And on the table of his office there is a chain of telephones in addition to a cellular phone. "Naturally, I like good life and good things, but that have to come through hard work," he said, "I admire a Zambian businessman, Tom Mtine, who is based in the town of Ndola on the Copperbelt. His great tastes even extend to Havana cigars which bear his initials - TM." Gumboh, a non-smoker and teetotaller, revealed that Mtine has been his driving force in his life and a great source of inspiration.

He reports for work at 09.00hrs, does not break for lunch and knocks off between 15.00 and 16.00hrs. If you do not see him at any club or hotel, it is because he is a very reserved man.

After work he drives straight home. He says he does not want to associate with people with whom he has nothing in common.

"I will not belong to a gathering which is not beneficial to me. I'll only associate with people who are my friends," he said. He recalls friends in influential positions in UDF, MCP and AFORD like Dumbo Lemani, Chakufwa Chihana, Mayinga Mkandawire, Henry Moyo, Peter Khamisa, Mathias Mwenda, late Mac William Lunguzi, late Bob Ahule, JZU Tembo and Chenda Mkandawire.

Others are Zililo Chibambo, Mapopa Chipeta, Themba Chikulamayembe, Teddy Mkandawire, Harry Mkandawire to mention but a few. But he says his circle of friends and relations will not influence his choice of political party when time for that comes." I am above any form of intimidation," he says and emphasised that although he comes from Nthamu village, Chizoli, T.A Chikulamayembe, Rumphi district, he is first and foremost a Malawian Before returning to Malawi on Sunday 23rd August, 1998, he held the position of vice treasurer, until last year, in the ruling Movement for Multi-party Democracy (MMD) in Zambia.

If home is where your heart is, why did he think of returning to Malawi after all the big money and big everything? Apart from the usual reason he has given in his Press releases that he has answered to the call by the state president that all Malawians living outside should come back to rebuild the country, and also that his parents-in-law have returned. Gumboh revealed that his success brought with it misery as well.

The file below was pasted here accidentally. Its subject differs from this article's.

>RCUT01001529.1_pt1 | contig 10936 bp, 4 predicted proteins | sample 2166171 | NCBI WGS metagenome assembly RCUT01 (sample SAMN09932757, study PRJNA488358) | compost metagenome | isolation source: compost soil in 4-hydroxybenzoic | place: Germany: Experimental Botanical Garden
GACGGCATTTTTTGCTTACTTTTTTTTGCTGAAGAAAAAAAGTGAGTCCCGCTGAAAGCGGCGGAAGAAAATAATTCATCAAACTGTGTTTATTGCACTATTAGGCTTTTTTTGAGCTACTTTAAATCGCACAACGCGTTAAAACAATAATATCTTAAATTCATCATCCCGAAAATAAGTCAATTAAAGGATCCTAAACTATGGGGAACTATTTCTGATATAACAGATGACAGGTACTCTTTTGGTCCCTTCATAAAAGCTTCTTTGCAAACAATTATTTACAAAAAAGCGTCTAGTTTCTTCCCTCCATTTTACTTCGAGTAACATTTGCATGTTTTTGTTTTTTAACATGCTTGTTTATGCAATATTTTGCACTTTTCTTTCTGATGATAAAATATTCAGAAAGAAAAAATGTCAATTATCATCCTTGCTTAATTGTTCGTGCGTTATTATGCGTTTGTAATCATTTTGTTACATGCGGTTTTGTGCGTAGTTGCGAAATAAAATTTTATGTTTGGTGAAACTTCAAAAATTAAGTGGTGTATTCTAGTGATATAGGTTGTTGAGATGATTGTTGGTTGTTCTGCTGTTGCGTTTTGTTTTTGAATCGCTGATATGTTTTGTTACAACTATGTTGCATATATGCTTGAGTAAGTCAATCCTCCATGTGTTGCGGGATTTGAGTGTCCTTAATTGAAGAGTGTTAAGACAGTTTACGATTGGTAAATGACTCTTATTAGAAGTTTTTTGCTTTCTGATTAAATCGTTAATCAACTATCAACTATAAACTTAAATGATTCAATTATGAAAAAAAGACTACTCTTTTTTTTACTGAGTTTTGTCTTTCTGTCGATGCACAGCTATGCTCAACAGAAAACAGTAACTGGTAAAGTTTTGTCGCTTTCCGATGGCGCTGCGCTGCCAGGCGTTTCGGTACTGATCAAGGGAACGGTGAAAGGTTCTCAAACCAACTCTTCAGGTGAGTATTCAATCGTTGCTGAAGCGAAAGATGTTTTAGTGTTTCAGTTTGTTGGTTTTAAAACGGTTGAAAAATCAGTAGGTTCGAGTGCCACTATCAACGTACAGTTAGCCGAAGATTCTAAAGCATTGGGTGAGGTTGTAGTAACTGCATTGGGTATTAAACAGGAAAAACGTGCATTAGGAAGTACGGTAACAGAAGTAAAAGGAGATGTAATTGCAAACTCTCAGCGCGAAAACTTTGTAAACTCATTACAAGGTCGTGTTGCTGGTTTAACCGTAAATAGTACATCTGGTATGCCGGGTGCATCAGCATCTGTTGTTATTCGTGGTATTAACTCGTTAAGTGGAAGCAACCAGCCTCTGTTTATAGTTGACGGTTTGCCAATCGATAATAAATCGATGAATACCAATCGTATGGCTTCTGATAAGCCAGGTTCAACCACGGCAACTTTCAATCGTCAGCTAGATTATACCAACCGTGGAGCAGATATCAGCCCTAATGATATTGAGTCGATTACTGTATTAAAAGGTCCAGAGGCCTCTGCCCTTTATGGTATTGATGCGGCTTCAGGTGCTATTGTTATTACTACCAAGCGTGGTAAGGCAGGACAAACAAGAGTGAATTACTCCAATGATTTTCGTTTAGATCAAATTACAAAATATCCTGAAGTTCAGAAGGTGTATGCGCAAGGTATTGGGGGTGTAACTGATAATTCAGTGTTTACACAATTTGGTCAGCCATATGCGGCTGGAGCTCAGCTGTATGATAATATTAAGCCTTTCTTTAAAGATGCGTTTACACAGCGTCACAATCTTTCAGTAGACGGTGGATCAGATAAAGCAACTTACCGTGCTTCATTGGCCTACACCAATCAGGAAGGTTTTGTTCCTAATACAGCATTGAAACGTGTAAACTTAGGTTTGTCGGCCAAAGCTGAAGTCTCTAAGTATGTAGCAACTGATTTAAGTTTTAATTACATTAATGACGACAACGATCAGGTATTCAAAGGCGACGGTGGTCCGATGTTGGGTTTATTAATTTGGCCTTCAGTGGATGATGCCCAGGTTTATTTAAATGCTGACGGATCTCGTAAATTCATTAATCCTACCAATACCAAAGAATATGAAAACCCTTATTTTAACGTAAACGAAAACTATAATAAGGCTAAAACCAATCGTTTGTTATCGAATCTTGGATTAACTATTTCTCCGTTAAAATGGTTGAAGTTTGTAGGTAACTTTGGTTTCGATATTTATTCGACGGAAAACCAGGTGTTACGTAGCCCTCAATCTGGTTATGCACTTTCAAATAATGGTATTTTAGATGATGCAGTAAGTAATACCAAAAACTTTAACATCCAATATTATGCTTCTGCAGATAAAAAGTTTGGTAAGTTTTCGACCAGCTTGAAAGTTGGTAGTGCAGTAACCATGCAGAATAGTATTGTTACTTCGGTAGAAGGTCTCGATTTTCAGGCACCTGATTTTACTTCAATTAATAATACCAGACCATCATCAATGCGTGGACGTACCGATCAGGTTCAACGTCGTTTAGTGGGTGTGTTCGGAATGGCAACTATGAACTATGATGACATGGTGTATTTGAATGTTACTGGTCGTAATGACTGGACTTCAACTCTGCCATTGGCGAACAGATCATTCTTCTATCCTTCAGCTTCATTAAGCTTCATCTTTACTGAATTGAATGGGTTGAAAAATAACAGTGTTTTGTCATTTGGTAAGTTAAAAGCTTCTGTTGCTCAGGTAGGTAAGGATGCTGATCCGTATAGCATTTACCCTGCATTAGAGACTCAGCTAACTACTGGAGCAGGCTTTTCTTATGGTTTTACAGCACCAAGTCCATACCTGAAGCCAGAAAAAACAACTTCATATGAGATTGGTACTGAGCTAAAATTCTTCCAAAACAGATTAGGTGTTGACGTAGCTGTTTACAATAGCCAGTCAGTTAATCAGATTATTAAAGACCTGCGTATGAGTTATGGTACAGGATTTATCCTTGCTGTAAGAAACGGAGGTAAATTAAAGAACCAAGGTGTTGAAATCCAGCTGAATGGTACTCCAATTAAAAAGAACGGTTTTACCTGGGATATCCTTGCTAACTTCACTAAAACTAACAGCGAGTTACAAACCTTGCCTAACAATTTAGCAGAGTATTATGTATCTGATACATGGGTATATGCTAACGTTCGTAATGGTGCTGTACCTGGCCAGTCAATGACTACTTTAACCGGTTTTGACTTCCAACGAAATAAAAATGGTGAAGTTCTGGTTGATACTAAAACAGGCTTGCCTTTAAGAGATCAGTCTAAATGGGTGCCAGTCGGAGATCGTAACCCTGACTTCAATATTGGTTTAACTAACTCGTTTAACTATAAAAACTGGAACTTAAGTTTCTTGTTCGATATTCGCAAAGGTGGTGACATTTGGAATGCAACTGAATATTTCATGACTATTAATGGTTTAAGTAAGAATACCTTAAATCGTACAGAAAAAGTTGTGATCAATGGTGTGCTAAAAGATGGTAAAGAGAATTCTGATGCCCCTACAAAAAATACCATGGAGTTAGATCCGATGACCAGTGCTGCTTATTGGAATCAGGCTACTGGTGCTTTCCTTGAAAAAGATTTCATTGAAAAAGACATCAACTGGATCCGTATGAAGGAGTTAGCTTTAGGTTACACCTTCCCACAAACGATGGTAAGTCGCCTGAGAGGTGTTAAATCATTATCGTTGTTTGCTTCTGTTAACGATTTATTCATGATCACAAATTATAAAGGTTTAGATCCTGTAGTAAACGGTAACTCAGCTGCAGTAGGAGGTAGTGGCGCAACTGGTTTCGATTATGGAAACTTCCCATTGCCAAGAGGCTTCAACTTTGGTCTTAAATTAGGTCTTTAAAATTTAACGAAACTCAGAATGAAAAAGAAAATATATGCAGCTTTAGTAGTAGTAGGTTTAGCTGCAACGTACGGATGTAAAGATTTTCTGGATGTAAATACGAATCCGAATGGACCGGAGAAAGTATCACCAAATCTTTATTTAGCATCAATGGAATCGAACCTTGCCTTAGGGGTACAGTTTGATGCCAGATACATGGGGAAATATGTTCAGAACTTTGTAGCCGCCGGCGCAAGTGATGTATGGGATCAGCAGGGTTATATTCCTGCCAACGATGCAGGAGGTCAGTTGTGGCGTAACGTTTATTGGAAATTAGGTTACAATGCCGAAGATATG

He said there was a witch hunt about his nationality by what he termed " a few disgruntled thugs ganged up against me." He says if it were not for the last minute personal intervention of President Frederick Chiluba, he would have been bundled out of Zambia in the same way that William Banda and the late John Chinula were deported two years ago. "I was locked up for one hour, ready for deportation," he recalled with rancour.

That catalysed his return. When he was issued with a Malawian passport on Tuesday on September 8, 1998, he surrendered the Zambian one and said: Thank you, Yebo, Zikomo, Natasha mukwai. Together with his wife Austina Nthakomwa he has set up FEM Trading with tentacles in various sectors of commerce and industry. Although this sportsman-like physique places him some where in the mid 40's, he is in his early 50s, has five children and three grandchildren. Story courtesy of The Nation.